However, with a loss, he will be grouped into the scrutiny and negativity that comes with coaching this Miami Heat team. In three seasons, with three superstars, he only managed to bring one title to South Beach, which is far below the expectations that were placed upon him and the Heat since the Big 3 came to be.
Unfair or fair, his coaching legacy will be greatly impacted by how his Heat perform tonight in Game 7.
Dwyane Wade would cement himself among the best shooting guards to play the game
Dwyane Wade has been the face of the Miami Heat franchise since being drafted by the team in 2003. He also has been one of the more accomplished shooting guards in NBA history.
He was more-or-less the reason the Heat won their first title in 2006, even if he did have Shaquille O'Neal helping him long the way. He has one Finals MVP to his name for that effort and was instrumental in last year's title run, too.
He also has over 24,000 career points, 3,300 rebounds and 4,000 assists in his career. Although injuries have plagued him throughout his career, he still brought it every night and is a great all-around player.
According to foxsports.com in an article done on May 14, he is the sixth best shooting guard to ever play. With a third ring in hand, he could easily bump up that list.
With a loss, however, it may signal the start of a declining career. Wade will be known as a great player, but one who was hampered by injuries along the way. He also would be linked as the man who had the idea of bringing Bosh and James to Miami in order to win multiple championships.
Chris Bosh could resurrect his image as a star with a big Game 7 performance
Chris Bosh was supposed to be the third star of the Big 3. Yet in three seasons with the Heat, he has been anything but. After averaging 20 points and 10 rebounds during his career in Toronto, Bosh's numbers have dipped to around 18 points and eight rebounds a game.
While those numbers are due to dip because he is sharing the ball with Wade and James, he hasn't been a force on the interior that the Heat thought he would be.
He has been at the center of trade rumors, as reported by the Orlando Advocate, and with a loss would most likely be the fallout guy for the failure of the Big 3.
A win and a big performance in Game 7 would give him a boost to his star power and quiet some of the critics who say he isn't a star anymore. His crucial rebound on the Ray Allen three-pointer and two blocks of Tony Parker and Danny Green have started to remind people how important he is to the Heat.
Tony Parker could cement his Hall of Fame status with a win tonight
Tony Parker is one of the best point guards in today's NBA. He has also been one of the key reasons for the Spurs getting to this point in the NBA Finals. He is an instrumental part of San Antonio's Big 3 and, with a win tonight, could cement his place in the NBA Hall of Fame.
After all, he was one of, if not the, best player for the Spurs during their previous three NBA titles. Remember that he won NBA Finals MVP in 2007, the last of the Spurs NBA titles.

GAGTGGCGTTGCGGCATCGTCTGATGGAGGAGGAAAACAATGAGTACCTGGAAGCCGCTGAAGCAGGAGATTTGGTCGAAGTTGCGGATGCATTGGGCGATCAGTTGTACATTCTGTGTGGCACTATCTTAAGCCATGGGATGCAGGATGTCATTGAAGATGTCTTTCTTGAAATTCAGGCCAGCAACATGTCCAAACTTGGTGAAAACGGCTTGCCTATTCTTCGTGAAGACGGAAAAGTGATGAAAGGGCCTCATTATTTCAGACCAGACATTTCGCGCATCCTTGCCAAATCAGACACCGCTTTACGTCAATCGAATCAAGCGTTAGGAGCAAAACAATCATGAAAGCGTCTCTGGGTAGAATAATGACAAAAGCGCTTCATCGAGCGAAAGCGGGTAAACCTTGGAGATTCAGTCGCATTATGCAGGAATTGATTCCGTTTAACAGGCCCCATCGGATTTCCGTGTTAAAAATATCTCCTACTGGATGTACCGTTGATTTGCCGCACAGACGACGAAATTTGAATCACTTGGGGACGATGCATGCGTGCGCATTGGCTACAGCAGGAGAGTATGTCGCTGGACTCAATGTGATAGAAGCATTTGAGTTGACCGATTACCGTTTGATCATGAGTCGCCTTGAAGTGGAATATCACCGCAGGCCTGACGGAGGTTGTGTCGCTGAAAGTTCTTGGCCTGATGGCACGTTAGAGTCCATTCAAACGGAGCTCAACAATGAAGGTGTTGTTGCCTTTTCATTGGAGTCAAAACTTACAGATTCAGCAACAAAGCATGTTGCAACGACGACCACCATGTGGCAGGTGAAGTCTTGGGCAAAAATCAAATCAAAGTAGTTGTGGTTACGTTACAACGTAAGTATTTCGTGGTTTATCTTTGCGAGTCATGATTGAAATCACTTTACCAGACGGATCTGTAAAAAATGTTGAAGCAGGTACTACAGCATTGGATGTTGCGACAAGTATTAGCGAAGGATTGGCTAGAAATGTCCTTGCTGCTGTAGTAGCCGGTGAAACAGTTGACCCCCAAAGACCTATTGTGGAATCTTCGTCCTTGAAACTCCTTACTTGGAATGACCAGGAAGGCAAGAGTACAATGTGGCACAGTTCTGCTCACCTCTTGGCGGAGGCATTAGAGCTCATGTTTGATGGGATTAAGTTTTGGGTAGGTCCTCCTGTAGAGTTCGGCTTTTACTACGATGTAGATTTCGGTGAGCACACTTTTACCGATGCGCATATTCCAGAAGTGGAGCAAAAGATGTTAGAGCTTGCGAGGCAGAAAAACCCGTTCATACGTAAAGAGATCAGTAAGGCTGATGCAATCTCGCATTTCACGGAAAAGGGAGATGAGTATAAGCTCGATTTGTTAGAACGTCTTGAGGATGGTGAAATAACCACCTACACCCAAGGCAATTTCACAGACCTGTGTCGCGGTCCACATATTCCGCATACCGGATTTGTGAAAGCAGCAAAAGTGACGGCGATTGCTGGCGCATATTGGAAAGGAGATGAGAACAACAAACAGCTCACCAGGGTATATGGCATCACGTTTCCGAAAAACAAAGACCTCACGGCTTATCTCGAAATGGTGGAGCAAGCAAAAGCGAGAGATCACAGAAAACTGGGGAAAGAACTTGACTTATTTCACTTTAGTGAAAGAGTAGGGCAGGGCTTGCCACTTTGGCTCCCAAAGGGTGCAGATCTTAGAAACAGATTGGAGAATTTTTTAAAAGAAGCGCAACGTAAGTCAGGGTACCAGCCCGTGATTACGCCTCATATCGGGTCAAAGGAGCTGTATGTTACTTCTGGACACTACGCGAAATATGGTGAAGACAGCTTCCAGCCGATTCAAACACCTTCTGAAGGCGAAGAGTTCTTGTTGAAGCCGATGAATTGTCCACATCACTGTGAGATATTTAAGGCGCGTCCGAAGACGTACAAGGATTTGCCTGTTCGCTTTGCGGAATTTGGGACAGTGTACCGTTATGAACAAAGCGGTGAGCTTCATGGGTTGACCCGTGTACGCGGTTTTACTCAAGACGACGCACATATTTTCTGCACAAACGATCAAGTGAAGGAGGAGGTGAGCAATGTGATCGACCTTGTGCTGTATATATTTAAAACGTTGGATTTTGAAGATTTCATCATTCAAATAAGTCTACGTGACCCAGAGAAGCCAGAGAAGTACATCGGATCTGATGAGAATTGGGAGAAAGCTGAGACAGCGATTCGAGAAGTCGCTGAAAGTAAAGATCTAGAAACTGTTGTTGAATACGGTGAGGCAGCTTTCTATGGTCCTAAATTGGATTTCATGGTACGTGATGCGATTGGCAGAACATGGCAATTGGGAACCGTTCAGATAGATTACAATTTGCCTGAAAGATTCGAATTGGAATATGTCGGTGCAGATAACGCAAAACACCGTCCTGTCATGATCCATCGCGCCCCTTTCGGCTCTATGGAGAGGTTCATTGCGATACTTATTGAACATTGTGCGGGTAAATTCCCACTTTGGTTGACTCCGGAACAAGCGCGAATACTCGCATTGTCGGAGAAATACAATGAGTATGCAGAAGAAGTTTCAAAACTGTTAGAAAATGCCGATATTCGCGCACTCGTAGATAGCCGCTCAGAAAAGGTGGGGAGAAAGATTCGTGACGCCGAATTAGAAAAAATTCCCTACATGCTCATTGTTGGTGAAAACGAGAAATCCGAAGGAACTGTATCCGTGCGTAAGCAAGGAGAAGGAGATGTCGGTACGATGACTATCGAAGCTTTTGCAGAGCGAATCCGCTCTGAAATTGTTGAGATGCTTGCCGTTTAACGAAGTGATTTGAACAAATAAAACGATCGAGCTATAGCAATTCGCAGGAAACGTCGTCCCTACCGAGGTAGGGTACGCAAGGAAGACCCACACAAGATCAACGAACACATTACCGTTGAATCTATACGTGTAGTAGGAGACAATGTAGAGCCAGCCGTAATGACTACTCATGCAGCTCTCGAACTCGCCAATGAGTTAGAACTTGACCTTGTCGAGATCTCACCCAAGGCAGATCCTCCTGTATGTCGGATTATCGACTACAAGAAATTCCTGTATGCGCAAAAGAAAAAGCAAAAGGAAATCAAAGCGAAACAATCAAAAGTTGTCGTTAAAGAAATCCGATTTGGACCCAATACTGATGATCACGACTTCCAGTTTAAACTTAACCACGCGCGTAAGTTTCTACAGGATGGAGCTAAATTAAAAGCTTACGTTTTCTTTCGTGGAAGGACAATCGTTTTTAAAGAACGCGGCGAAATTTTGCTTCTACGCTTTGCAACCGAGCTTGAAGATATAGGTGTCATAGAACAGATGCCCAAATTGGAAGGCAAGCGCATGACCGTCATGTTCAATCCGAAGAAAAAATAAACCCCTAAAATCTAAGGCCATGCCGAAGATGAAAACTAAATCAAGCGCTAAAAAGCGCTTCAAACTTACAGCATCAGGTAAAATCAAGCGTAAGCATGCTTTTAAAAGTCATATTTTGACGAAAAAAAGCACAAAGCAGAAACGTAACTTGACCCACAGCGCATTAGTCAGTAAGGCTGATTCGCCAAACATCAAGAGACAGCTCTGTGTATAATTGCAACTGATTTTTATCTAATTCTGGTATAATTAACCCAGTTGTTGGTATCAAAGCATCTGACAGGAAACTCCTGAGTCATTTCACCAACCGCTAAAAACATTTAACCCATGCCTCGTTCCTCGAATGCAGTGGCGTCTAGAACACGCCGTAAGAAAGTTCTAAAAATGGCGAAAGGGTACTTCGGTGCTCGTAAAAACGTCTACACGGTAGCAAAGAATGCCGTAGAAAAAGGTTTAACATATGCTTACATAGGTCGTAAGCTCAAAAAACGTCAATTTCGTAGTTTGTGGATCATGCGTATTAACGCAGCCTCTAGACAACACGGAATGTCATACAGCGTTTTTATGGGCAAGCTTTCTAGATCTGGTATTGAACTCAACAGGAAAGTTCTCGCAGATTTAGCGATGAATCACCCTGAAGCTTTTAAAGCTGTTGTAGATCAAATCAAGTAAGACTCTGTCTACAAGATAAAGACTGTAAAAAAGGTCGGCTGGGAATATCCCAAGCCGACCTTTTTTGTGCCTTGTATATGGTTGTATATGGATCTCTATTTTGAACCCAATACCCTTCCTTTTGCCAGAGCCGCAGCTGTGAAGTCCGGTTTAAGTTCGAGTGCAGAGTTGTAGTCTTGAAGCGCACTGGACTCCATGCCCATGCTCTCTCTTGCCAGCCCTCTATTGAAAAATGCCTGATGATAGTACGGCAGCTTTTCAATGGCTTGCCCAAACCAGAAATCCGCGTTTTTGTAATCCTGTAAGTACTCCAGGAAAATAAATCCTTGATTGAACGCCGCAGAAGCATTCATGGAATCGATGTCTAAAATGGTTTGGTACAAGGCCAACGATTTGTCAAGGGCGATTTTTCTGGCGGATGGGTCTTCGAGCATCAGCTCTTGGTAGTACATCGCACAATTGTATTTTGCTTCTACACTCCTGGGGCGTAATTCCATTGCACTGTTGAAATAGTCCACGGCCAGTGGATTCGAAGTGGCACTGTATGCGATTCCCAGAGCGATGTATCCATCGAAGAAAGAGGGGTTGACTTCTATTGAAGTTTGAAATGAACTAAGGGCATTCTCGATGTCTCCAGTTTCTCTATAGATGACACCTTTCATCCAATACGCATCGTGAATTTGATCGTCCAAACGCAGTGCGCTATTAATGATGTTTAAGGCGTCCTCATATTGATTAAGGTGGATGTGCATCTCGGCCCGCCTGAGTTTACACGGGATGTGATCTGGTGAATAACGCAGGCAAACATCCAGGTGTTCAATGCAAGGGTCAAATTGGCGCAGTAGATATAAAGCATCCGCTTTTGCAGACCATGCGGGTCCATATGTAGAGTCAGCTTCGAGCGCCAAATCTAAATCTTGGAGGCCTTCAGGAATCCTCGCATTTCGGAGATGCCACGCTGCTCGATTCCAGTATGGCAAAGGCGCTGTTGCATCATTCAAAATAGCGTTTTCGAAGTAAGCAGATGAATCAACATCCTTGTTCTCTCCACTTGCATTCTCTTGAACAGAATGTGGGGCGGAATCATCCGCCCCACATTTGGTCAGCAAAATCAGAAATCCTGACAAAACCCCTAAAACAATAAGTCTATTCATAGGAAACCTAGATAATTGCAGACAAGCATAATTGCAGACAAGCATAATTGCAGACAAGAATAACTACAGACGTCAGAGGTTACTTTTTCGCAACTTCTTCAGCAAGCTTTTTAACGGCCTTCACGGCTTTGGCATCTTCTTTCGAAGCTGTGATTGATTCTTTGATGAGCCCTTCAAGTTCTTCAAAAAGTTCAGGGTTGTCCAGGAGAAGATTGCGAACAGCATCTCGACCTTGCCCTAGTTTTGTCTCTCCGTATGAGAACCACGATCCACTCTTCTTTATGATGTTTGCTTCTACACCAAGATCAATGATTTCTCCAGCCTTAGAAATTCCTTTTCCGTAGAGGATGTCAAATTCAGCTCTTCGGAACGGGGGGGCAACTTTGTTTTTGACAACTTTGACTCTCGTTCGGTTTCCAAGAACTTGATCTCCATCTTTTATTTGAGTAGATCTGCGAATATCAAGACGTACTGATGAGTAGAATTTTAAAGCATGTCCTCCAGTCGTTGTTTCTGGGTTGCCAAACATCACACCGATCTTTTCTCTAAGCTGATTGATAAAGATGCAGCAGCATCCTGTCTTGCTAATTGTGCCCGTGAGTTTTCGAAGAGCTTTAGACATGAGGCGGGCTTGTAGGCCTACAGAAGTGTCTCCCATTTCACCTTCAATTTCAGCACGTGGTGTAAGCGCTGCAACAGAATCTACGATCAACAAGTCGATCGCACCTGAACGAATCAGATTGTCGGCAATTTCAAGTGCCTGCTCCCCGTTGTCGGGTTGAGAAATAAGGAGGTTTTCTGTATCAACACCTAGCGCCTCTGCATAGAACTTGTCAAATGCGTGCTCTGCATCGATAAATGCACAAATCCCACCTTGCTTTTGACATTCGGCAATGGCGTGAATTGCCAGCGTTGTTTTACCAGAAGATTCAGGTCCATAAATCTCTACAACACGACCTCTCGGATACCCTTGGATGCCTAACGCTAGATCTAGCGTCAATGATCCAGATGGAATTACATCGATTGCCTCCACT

Ever since the Finals began, Parker has been the focal point on defense for the Heat, the Sun-Sentinel reports. Despite Danny Green's hot shooting, the Heat know the offense starts with Parker as enables Green to get open looks.
With a loss, Parker would be on the bubble in terms of getting into the Hall of Fame, especially with how poor he played in the previous game, as he shot 6-of-23 from the field.
Manu can make everyone forget what has been a dismal series with a big Game 7 performance
Manu Ginobili, save for his Game 5 performance, has been forgettable during this NBA Finals. As NBA.com shows, Manu is averaging 10 points, two rebounds, and four assists during this series while shooting a lowly 41 percent from the field.
Overall in the playoffs, he is averaging some of the worst numbers he has posted in his playoff career. The 11.2 points and 39 percent shooting are his worst numbers since the 2002-2003 season, the first playoffs of his career.
With a win and a good performance in Game 7 tonight, Manu can remind everyone of how special and how important he is to the Spurs. He was one of the best sixth men in the league for a number of years and part of the Spurs Big 3. Not to mention he was a main reason why the Spurs won three titles in the early-to-mid 2000's.
With a bad performance, however, he can remind everyone just how far he has fallen and just maybe bounce himself out of the Hall of Fame. His eight turnovers in Game 6 and 10-29 combined shooting during the first four games of the NBA Finals would be too much not to leave a mark on his playing resume.
Pat Riley can continue to add on to an already impressive NBA legacy
Pat Riley may be the definition of winning. He not only won an NBA title as a player, but five more as a coach, and of course, one last year as an executive.
Although his playing career was quite undistinguished, he helped the Lakers win an NBA title in 1972. As a coach, he made a huge impact and helped create 'Showtime.' As the coach of the Los Angeles Lakers, he won five NBA championships during the 1980's and is one of the best coaches of all-time.
As an executive, he helped concoct the plan of bringing James, Bosh and Wade together in South Beach. With the NBA title from last year, he became the only North American sports figure to win a championship as a player, coach, and executive.
So with a win tonight, he would be known as a great NBA executive as well as one of the best NBA coaches ever. The ability to draw three superstars and get them to listen to Erik Spoelstra is a feat of itself.
With a loss, there is the backlash of the Big 3 idea and whether it could work. It also provides a plethora of questions for the direction of the Heat and pulls the Big 3's existence into doubt.